Merino wool – Quality

There are many grades of Merino wool. Depending on the quality of the fabric, the price also varies.

Merino wool fabric made from the Australian Saxon Merino sheep fleece is called Superfine wool. Wool fibers taken from the leg area is lower in grade than those taken from other parts. The leg area fibers will be coarser and shorter and the resultant fabric will be of same quality. 

Blood Grade refers to the fineness of wool and considers the amount of Merino blood in a breed. It is measured as 1/4, 1/4, 3/8, and 1/2 blood.

Sometimes you may get blended fabric which is labeled as merino wool. Merino wool is blended with other fibers like silk tencel and even acrylic for extra features. Usually this leads to a softer fabric, depending on the blended fibers and percentage.

Crossbred merino wool is obtained from sheep born by crossing Merino sheep with English longwool breeds. But this does not necessarily mean that the wool is bad – it may still have a nice luster and softness.

The fineness of Merino fiber can be gauged by the diameter of the individual fiber. A wool fiber can be upto 38 microns in diameter, but with Merino wool, you can even get a diameter of 14 microns, making it ultrafine. This is preferred for next to skin wear. Diameter around 18 is also considered fine enough for super fine clothes. 


Why is Merino Wool so expensive?

Merino wool is a natural fiber extracted from sheep and takes some time to grow. Plus, this wool grows thicker in winter and thinner in summer, meaning you only get six months to harvest a winter fleece and six months for a summer fleece. The flock sizes of merino sheep have to be larger to service the demand. We all know that this translates to more care, more feed, and ultimately, more money.

How to care for your Merino fabric?

Contrary to popular belief, merino wool is easy to care for. The waxy lanolins present in these fibers will resist stains. Some simple care steps will keep your Merino fabrics looking and feeling great.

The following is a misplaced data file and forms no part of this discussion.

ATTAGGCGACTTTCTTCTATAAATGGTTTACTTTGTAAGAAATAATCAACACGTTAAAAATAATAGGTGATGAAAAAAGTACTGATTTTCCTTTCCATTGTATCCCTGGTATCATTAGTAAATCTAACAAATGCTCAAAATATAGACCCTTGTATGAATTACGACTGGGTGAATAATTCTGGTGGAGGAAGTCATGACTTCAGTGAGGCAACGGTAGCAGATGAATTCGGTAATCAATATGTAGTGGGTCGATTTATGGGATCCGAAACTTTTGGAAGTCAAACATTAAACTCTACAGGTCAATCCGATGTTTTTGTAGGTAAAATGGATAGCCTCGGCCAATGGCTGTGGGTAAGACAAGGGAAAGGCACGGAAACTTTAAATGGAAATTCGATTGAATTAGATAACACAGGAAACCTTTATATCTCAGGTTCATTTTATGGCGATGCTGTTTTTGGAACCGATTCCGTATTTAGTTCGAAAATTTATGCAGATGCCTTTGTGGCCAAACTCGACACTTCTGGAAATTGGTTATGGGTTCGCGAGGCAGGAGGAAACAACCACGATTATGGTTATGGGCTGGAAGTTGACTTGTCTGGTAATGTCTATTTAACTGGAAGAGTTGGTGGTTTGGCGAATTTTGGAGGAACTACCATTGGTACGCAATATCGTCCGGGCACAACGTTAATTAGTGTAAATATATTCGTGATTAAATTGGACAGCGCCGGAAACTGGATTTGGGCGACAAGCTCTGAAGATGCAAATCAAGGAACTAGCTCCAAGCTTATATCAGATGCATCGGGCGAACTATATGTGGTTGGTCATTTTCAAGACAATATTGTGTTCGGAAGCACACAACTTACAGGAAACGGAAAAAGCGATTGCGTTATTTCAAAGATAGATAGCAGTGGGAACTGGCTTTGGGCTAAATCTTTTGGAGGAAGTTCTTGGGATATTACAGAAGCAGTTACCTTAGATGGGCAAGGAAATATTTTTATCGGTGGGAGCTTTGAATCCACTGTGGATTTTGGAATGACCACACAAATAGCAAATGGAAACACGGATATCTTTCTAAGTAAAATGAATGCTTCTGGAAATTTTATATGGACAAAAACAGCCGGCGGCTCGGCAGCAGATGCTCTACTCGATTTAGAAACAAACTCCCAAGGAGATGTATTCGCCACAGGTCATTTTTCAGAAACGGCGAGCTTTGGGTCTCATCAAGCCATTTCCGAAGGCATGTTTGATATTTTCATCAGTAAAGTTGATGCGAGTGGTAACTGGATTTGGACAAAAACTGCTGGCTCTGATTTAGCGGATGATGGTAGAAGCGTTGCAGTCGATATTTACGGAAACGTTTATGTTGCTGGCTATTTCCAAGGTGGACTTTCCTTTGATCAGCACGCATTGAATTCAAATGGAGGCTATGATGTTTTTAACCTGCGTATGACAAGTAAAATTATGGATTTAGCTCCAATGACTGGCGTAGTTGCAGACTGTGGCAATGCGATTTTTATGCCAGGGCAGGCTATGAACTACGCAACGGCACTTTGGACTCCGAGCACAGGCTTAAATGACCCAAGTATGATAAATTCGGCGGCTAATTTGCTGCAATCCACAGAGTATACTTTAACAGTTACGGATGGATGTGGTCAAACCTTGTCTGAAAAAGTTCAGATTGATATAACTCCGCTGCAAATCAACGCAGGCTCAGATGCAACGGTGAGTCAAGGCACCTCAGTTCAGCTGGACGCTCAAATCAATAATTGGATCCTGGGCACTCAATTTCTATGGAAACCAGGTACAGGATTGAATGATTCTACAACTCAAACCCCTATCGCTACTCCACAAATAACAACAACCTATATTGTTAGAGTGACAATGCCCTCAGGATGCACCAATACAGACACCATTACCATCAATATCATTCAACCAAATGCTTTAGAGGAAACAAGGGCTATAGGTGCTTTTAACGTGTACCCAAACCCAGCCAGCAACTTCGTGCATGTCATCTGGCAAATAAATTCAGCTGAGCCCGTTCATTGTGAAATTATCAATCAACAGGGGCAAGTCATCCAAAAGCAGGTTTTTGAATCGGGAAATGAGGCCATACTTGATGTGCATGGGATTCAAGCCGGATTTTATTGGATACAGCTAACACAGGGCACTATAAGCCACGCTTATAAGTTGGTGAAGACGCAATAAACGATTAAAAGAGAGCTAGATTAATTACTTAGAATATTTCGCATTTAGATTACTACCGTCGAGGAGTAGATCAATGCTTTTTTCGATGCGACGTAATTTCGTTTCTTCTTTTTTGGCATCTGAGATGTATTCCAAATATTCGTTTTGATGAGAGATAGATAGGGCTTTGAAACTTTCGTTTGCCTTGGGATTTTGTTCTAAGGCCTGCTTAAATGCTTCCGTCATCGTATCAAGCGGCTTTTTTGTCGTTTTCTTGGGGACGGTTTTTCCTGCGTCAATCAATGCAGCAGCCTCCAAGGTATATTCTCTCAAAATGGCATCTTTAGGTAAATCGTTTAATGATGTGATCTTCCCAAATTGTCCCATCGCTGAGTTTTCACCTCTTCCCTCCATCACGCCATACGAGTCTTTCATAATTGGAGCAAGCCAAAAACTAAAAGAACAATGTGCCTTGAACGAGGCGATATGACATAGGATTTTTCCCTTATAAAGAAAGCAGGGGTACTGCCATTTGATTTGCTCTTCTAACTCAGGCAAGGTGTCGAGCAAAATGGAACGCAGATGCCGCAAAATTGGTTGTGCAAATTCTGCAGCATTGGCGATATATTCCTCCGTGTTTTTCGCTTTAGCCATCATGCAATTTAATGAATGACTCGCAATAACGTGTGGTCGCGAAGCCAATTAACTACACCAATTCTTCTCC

Though merino wool can be machine washed or dry cleaned, it is best to handwash it as dry-cleaning solvents, and enzyme-containing detergents will degrade the yarns.
However, if you prefer to machine wash, turn your fabrics inside out prior to the process.
Make sure to avoid hot water as heat can shrink wool. And adjust your machine setting to ‘Delicate.’
Always use mild soap. Steer clear of bleach (destroys the wool fibers) or fabric softeners (tend to coat the fibers) as they would minimize the fabric’s ability to manage moisture and regulate body temperature.
To further extend the life of the fabric, it is best to air dry your Merino garment by laying them flat. Never hang the wet wool as that will lead to distortion of the shape of the garment/fabric. However, if you want to tumble-dry, put your dryer on its lowest setting. Find more tips on wool fabric care here.

Further reading resource : You can read more on merino wool here.

Subscribe to get weekly notifications of posts in your email

Author: Sarina Tariq

Hi, I love sewing, fabric, fashion, embroidery, doing easy DIY projects and then writing about them. Hope you have fun learning from sewguide as much as I do. If you find any mistakes here, please point it out in the comments.